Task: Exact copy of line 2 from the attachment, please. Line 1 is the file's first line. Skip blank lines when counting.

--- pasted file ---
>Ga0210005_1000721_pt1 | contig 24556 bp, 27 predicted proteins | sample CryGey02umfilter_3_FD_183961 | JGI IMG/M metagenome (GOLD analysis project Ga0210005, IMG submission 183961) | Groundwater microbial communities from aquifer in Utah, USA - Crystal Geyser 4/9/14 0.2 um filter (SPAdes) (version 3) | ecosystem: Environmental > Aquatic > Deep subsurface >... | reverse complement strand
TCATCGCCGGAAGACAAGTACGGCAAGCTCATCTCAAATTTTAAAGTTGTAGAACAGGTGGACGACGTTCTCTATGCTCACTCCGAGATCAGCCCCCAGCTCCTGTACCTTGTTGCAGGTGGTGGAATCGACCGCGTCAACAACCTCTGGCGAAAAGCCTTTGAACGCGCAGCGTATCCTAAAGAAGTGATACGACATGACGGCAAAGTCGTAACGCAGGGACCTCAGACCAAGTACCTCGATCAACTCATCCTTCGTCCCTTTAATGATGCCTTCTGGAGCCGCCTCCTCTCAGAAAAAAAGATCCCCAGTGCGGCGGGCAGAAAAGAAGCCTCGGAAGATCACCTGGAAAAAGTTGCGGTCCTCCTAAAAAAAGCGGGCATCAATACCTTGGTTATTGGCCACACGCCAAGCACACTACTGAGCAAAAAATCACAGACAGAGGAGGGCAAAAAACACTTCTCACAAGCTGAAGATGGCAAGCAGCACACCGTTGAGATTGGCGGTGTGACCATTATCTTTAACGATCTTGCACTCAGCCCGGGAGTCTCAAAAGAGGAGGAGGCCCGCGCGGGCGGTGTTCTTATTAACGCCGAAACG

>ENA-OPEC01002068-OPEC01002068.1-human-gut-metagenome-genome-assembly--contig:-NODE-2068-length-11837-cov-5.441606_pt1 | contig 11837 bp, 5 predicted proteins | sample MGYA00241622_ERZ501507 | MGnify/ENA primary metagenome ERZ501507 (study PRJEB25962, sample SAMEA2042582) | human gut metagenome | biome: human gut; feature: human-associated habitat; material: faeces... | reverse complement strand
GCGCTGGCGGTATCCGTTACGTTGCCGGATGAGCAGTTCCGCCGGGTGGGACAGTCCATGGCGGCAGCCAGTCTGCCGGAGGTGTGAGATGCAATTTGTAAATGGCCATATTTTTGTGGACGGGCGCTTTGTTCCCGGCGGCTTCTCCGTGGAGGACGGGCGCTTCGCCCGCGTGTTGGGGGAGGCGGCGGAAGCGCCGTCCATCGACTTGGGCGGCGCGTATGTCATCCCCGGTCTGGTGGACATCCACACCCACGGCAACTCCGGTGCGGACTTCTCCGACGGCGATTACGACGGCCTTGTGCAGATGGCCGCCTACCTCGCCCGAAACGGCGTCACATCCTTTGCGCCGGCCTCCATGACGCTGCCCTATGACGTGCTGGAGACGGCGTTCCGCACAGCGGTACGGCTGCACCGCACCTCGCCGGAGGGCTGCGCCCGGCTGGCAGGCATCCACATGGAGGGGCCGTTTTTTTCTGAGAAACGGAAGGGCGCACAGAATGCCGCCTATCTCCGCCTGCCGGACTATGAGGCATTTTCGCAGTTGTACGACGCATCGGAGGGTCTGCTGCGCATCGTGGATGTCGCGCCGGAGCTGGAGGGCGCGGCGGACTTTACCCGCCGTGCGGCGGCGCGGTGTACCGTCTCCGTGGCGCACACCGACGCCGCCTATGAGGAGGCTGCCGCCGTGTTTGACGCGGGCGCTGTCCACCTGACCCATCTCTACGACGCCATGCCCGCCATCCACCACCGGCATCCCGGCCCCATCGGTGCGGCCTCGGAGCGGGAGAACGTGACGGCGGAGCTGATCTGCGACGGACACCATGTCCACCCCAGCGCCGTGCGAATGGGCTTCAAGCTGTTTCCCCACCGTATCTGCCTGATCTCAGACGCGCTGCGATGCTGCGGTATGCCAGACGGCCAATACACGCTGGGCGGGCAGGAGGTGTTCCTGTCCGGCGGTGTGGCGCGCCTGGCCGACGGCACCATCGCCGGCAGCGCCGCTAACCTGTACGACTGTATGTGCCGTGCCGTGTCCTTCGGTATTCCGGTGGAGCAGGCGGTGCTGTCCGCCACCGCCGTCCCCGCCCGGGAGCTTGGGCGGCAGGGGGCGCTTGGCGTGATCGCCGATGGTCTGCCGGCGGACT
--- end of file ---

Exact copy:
TCATCGCCGGAAGACAAGTACGGCAAGCTCATCTCAAATTTTAAAGTTGTAGAACAGGTGGACGACGTTCTCTATGCTCACTCCGAGATCAGCCCCCAGCTCCTGTACCTTGTTGCAGGTGGTGGAATCGACCGCGTCAACAACCTCTGGCGAAAAGCCTTTGAACGCGCAGCGTATCCTAAAGAAGTGATACGACATGACGGCAAAGTCGTAACGCAGGGACCTCAGACCAAGTACCTCGATCAACTCATCCTTCGTCCCTTTAATGATGCCTTCTGGAGCCGCCTCCTCTCAGAAAAAAAGATCCCCAGTGCGGCGGGCAGAAAAGAAGCCTCGGAAGATCACCTGGAAAAAGTTGCGGTCCTCCTAAAAAAAGCGGGCATCAATACCTTGGTTATTGGCCACACGCCAAGCACACTACTGAGCAAAAAATCACAGACAGAGGAGGGCAAAAAACACTTCTCACAAGCTGAAGATGGCAAGCAGCACACCGTTGAGATTGGCGGTGTGACCATTATCTTTAACGATCTTGCACTCAGCCCGGGAGTCTCAAAAGAGGAGGAGGCCCGCGCGGGCGGTGTTCTTATTAACGCCGAAACG